If you’re a successful business that operates internationally or simply running a site in a bilingual or trilingual country, you’ll early on face an important question – how do I structure and run multiple language versions of my site? What fonts should be used, latin fonts? Never fear, here are a few pointers to address this tricky question.
Deciding on an overall approach
Some sites decide to simply create regional versions of their site, differentiating by domain, for example using mybusinessname.fr for a French version and mybusinessname.es for the Spanish version. The advantage of this is no interference between sites and results, but is quite labour intensive, as you’ll essentially need to copy resources from one domain to the next, and you may be restricted in which domains you can actually purchase (some may require proof of a registered address in the country domain) so let’s look at option two.
The second option is to create subdomains for different language combinations. The options in the previous paragraph could be presented as “fr.mybusinessname.com” and “sp.mybusinessname.com”, meaning you can run several different language versions of your site without the added expense of purchasing different domains.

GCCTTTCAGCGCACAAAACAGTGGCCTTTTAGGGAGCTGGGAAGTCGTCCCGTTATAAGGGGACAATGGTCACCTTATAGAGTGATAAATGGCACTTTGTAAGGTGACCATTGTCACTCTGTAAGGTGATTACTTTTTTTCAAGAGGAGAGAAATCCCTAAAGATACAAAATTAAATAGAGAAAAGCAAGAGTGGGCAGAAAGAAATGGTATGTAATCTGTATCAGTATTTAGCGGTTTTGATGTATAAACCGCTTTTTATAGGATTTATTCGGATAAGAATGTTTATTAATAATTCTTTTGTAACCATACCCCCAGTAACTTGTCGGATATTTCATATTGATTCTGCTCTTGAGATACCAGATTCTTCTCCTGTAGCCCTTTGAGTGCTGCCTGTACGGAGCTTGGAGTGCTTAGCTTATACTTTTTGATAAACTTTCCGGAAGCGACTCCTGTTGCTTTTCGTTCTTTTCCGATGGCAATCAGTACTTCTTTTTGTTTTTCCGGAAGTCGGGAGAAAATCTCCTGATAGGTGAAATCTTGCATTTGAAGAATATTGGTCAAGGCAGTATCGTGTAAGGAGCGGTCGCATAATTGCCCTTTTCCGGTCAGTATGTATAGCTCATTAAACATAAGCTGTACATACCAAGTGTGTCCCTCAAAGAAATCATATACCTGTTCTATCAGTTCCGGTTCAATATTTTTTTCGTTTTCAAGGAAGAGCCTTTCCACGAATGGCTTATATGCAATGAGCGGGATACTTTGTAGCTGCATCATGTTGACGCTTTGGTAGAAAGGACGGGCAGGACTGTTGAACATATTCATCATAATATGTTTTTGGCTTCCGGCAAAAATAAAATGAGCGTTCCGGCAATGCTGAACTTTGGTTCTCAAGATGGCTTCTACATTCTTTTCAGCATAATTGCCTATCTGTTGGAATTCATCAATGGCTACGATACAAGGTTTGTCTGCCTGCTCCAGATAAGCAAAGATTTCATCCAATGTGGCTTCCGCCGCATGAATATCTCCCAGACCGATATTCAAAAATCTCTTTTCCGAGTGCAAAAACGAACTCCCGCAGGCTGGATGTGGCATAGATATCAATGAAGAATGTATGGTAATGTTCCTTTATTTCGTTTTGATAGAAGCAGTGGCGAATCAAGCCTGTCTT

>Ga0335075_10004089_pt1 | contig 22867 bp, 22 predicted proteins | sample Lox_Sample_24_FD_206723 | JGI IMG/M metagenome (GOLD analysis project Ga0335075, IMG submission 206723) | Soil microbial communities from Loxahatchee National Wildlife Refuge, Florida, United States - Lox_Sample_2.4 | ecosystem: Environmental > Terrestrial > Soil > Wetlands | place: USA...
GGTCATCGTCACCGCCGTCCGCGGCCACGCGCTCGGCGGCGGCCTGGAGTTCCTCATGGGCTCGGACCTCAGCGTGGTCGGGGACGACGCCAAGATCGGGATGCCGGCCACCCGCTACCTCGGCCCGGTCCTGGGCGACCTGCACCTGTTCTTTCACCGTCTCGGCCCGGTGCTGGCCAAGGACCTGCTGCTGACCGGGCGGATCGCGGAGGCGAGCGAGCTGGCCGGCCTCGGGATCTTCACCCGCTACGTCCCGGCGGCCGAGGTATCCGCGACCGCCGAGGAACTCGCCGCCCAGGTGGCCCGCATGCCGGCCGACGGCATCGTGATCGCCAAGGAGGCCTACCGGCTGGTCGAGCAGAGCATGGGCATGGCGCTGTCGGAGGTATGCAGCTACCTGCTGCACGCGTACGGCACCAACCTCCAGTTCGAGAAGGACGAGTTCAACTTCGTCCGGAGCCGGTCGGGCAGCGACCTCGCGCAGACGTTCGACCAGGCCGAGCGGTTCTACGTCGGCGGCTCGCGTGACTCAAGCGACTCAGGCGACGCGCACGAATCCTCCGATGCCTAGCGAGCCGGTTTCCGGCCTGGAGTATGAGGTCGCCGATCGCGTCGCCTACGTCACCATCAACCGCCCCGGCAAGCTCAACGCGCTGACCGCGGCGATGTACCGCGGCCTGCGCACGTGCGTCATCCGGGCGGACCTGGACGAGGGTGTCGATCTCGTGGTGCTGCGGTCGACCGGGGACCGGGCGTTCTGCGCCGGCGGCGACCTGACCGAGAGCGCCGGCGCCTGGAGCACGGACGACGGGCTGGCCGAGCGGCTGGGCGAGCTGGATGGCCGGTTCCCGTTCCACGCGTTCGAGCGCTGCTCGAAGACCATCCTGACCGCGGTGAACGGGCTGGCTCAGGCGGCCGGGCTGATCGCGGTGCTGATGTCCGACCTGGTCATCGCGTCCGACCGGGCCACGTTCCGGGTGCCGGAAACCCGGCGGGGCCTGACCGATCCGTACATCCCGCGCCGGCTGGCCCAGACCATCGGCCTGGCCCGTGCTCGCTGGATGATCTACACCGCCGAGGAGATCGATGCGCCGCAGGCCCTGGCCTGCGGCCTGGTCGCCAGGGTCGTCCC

Adding a language switcher
You can add a language switch button to your site under Appearance and then going to Menus in the WordPress panel.
Ultimately, you can engineer multiple versions of your site yourself using the methods above, but a more efficient method is to choose a WordPress plugin to handle the entire process on an automatic basis. One good option is TranslatePress, which will automatically create multiple language versions of your site as well as giving you a translation editor to aid with creation of multilingual text, which you can then pass on to your translation service provider.
Some other useful features here are creation of language specific URLs for translated pages, which will aid search result ranking for your translated pages.
Consider multilingualism from the start if you can
In the long run, it’s much easier (and more efficient) to run your site as multilingual from the get go rather than converting your monolingual site to multiple languages later on. Some themes, like Divi, support multiple languages as it is, so you won’t have to deal with much reconfiguration later on. Good luck with your multiple language site project!